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Participate in CdLS Research

Participate in Research

The following research studies are recruiting participants. If you are interested in participating in a study and a contact name is not listed, please call the Foundation at 800-753-2357 for information.

Association between brain MRI findings and behavior in clinically diagnosed patients with CdLS

This study will investigate central nervous system findings on brain MRIs and compare them to behavioral aspects (such as aggression, mood disorders, self-injury, sleep disturbances) of patients with CdLS. The study will consist of parents answering a behavioral questionnaire (via phone or face to face) and signing a release for us to obtain a copy of previously obtained brain MRI scans and medical records.  Medical history and physical exam findings will also be compared to findings on MRI. Similar studies have been carried out in other developmental syndromes including Down syndrome and Fragile X syndrome. If characteristic trends can be found in CdLS, specific medical recommendations may be able to be made, preventative measures taken, and complications avoided, or, at the least, prospective information given to families.  

If you or your child is interested in participating, please email for more information. Your participation would be greatly appreciated.

Principal Investigator: Antonie D. Kline, M.D., Director of Pediatric Genetics, Greater Baltimore Medical Center and Medical Director of the Cornelia de Lange Syndrome Foundation

Co-Principal Investigators: Tamanna Ratti M.B., Ch.B., Pediatric Resident, Children’s Hospital at Sinai Hospital of Baltimore

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Airway Management of Children with CdLS

Dr. Yvon Bryan, an anesthesiologist at Wake Forest School of Medicine in Winston-Salem, NC, and his research team are currently studying airway-related problems in individuals with Cornelia de Lange Syndrome (CdLS).

At present, there are few studies published regarding airway and anesthetic techniques in children with the syndrome. Results from Dr. Bryan’s research survey will supplement current studies and facilitate the formation of specific airway and anesthetic techniques to reduce problems with oxygenation (getting oxygen into the body), ventilation (removing carbon dioxide) and intubation. This may be especially helpful when children require sedation and/or general anesthesia for repeated procedures or surgery. If your child has received sedation or general anesthesia for a procedure or surgery, considering taking a few minutes to complete the survey.

For questions about the survey, contact or

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Study of Empirical Efficacy and Side Effects of Behavioral Medications Used in Cornelia de Lange Syndrome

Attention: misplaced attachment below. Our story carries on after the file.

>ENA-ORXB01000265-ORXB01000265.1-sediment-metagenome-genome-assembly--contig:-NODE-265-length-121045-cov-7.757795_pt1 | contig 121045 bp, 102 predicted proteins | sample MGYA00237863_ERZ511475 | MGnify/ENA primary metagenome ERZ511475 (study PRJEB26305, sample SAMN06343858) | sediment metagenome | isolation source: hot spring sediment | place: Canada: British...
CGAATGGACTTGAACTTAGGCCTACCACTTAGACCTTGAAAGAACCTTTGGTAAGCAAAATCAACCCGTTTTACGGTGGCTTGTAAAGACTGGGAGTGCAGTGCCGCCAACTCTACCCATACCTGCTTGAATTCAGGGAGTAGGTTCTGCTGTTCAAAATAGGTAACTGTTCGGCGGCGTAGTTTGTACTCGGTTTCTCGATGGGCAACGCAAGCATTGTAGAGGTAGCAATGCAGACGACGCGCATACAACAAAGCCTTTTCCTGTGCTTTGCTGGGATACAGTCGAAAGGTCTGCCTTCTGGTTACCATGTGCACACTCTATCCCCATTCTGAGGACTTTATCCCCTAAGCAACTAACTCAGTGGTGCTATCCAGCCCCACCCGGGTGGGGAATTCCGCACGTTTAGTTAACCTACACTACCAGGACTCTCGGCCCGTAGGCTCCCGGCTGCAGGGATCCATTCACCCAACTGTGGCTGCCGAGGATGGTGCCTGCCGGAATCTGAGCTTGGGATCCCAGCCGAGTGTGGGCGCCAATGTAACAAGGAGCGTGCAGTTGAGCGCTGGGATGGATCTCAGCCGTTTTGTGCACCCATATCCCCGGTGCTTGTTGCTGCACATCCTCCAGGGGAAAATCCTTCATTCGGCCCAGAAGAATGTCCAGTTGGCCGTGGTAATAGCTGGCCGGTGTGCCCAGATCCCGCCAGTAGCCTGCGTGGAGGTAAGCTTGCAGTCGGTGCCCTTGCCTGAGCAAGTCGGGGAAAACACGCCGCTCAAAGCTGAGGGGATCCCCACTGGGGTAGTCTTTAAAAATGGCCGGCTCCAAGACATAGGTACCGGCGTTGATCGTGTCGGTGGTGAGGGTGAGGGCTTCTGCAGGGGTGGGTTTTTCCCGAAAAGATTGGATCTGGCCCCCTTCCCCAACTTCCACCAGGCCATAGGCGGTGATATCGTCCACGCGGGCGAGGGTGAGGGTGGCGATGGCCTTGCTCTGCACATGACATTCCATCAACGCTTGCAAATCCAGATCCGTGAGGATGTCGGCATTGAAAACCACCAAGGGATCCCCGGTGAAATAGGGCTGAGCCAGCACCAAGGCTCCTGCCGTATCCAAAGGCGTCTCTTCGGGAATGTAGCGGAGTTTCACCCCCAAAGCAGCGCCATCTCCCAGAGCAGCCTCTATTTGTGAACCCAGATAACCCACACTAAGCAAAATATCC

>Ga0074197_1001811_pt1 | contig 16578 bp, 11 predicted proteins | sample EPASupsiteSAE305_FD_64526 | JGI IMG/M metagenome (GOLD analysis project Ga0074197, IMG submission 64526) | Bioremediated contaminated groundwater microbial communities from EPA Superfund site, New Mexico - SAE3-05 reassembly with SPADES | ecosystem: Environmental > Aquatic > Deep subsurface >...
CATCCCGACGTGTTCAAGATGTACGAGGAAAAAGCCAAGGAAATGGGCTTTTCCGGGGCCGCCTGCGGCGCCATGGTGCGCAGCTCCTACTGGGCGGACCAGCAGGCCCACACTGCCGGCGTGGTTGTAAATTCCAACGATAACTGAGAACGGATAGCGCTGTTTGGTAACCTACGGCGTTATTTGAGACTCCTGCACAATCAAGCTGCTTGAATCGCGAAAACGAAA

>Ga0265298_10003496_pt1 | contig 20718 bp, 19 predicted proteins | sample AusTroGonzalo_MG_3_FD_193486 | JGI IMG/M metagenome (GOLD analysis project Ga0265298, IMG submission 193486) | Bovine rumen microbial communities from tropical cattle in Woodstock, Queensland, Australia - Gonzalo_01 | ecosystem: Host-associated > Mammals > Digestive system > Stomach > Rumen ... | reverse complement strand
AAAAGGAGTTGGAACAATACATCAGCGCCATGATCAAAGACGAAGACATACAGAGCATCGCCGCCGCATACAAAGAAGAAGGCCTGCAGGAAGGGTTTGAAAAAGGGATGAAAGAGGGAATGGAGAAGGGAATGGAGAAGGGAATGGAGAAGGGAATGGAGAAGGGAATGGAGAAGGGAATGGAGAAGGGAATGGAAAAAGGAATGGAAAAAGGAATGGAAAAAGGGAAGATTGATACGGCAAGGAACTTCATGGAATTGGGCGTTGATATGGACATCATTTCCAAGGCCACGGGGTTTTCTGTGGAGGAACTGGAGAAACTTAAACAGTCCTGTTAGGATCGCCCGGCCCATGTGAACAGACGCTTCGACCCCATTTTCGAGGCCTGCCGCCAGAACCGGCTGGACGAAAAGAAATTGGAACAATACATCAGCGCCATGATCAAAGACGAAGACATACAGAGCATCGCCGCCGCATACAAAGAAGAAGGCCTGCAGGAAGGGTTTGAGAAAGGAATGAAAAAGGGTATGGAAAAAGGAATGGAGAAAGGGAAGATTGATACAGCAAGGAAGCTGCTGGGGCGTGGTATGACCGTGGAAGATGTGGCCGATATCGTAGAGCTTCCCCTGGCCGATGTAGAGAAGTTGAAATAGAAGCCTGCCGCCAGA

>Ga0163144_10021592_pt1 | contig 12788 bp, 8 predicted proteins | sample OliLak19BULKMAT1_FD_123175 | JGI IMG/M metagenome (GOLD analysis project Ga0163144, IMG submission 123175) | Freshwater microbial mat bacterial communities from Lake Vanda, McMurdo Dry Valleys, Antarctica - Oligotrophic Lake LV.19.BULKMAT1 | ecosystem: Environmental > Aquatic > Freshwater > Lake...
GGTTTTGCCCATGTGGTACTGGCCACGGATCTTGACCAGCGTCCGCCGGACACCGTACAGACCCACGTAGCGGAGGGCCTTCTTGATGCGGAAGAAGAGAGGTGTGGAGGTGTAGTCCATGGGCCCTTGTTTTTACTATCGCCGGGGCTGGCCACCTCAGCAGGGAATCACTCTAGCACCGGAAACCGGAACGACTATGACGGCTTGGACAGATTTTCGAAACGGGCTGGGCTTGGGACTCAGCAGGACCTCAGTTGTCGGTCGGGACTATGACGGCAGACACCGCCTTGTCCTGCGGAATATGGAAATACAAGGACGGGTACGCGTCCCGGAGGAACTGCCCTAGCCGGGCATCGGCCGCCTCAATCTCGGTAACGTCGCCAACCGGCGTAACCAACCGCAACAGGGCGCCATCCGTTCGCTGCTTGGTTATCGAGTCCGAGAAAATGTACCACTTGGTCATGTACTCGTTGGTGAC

Principal Investigator: Marco Grados, M.D., M.P.H., Johns Hopkins University School of Medicine

This project will study the efficacy and side effects of medications used for behavioral problems such as aggression, mood changes, and self-injury in children with CdLS ages 5-17 years. The project consists of a survey to be filled out by parents or caretakers about medications used for behavioral problems, whether the medication helped or not, and what side effects were encountered. To participate, contact:

Marco Grados, M.D., M.P.H., Johns Hopkins University School of Medicine
Phone: 443-287-2291;

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Behavioral Phenotype and Genotype-Phenotype of CdLS

Principal Investigator: Marco Grados, M.D., M.P.H., Johns Hopkins University School of Medicine.

Through interviews and surveys of parents whose children have CdLS, this project will identify maladaptive behaviors that can accompany CdLS. The goal is a better understanding of the behavioral and psychiatric dimensions of CdLS that will help families find appropriate therapies for their children. Participants must be between 5 and 17 years of age. To participate contact:

Marco Grados, M.D., M.P.H., Johns Hopkins University School of Medicine
Phone: 443-287-2291;

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Thrombocytopenia (low platelet counts) in CdLS

Principal Investigator: Michele P. Lambert, M.D., Children's Hospital of Philadelphia.

This study will try to identify patients with thrombocytopenia (low platelet counts, which may put them at risk for abnormal bleeding) and define the scope of the problem (how many patients with CdLS have thrombocytopenia) by reviewing medical records of enrolled patients. Blood samples will be analyzed to see if low platelet counts are due to platelet destruction or poor production. The goal is a better understanding of this potentially life-threatening problem in order to develop targeted treatments. Individuals should have a low platelet count to participate in the study.

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